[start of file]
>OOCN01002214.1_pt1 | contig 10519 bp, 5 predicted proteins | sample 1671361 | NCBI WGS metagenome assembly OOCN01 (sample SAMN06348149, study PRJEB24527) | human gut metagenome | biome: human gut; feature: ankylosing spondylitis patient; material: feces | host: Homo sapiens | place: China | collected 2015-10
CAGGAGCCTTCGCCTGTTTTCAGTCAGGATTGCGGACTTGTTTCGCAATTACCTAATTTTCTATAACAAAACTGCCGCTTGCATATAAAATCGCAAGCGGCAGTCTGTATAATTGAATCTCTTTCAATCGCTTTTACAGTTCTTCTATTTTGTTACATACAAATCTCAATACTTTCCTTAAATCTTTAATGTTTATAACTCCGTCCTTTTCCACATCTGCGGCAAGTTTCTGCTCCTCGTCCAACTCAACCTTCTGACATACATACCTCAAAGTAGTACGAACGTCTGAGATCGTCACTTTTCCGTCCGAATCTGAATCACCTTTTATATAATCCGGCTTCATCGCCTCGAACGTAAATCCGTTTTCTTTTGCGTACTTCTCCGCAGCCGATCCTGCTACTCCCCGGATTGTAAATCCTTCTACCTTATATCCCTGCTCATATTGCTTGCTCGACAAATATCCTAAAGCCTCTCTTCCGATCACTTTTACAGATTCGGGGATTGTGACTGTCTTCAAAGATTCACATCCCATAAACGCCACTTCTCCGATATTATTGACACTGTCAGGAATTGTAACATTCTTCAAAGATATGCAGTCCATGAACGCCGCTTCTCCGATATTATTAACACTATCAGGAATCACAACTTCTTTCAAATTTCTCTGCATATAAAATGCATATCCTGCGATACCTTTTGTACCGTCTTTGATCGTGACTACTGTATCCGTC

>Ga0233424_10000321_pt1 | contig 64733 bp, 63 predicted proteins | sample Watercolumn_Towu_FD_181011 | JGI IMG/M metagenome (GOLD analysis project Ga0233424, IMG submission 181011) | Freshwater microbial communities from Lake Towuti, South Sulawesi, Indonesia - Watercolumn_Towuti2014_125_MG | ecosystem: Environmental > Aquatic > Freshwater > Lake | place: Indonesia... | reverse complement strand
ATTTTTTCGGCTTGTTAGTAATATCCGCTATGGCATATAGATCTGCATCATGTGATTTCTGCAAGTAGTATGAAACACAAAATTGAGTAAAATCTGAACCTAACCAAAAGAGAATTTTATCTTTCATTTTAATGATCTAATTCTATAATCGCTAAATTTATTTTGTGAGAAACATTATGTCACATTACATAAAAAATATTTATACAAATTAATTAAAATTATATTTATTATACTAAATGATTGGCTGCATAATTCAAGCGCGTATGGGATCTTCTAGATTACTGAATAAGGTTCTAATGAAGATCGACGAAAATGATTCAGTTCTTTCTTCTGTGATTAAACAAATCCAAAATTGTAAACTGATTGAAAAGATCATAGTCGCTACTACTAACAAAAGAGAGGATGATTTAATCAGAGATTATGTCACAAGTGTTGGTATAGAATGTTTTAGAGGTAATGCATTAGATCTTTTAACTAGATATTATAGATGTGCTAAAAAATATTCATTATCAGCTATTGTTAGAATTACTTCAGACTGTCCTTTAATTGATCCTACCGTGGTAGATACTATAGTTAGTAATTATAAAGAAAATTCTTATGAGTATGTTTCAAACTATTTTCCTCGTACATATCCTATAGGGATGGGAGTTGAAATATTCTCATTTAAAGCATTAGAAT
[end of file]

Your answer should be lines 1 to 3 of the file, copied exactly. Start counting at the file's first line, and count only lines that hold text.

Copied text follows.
>OOCN01002214.1_pt1 | contig 10519 bp, 5 predicted proteins | sample 1671361 | NCBI WGS metagenome assembly OOCN01 (sample SAMN06348149, study PRJEB24527) | human gut metagenome | biome: human gut; feature: ankylosing spondylitis patient; material: feces | host: Homo sapiens | place: China | collected 2015-10
CAGGAGCCTTCGCCTGTTTTCAGTCAGGATTGCGGACTTGTTTCGCAATTACCTAATTTTCTATAACAAAACTGCCGCTTGCATATAAAATCGCAAGCGGCAGTCTGTATAATTGAATCTCTTTCAATCGCTTTTACAGTTCTTCTATTTTGTTACATACAAATCTCAATACTTTCCTTAAATCTTTAATGTTTATAACTCCGTCCTTTTCCACATCTGCGGCAAGTTTCTGCTCCTCGTCCAACTCAACCTTCTGACATACATACCTCAAAGTAGTACGAACGTCTGAGATCGTCACTTTTCCGTCCGAATCTGAATCACCTTTTATATAATCCGGCTTCATCGCCTCGAACGTAAATCCGTTTTCTTTTGCGTACTTCTCCGCAGCCGATCCTGCTACTCCCCGGATTGTAAATCCTTCTACCTTATATCCCTGCTCATATTGCTTGCTCGACAAATATCCTAAAGCCTCTCTTCCGATCACTTTTACAGATTCGGGGATTGTGACTGTCTTCAAAGATTCACATCCCATAAACGCCACTTCTCCGATATTATTGACACTGTCAGGAATTGTAACATTCTTCAAAGATATGCAGTCCATGAACGCCGCTTCTCCGATATTATTAACACTATCAGGAATCACAACTTCTTTCAAATTTCTCTGCATATAAAATGCATATCCTGCGATACCTTTTGTACCGTCTTTGATCGTGACTACTGTATCCGTC

>Ga0233424_10000321_pt1 | contig 64733 bp, 63 predicted proteins | sample Watercolumn_Towu_FD_181011 | JGI IMG/M metagenome (GOLD analysis project Ga0233424, IMG submission 181011) | Freshwater microbial communities from Lake Towuti, South Sulawesi, Indonesia - Watercolumn_Towuti2014_125_MG | ecosystem: Environmental > Aquatic > Freshwater > Lake | place: Indonesia... | reverse complement strand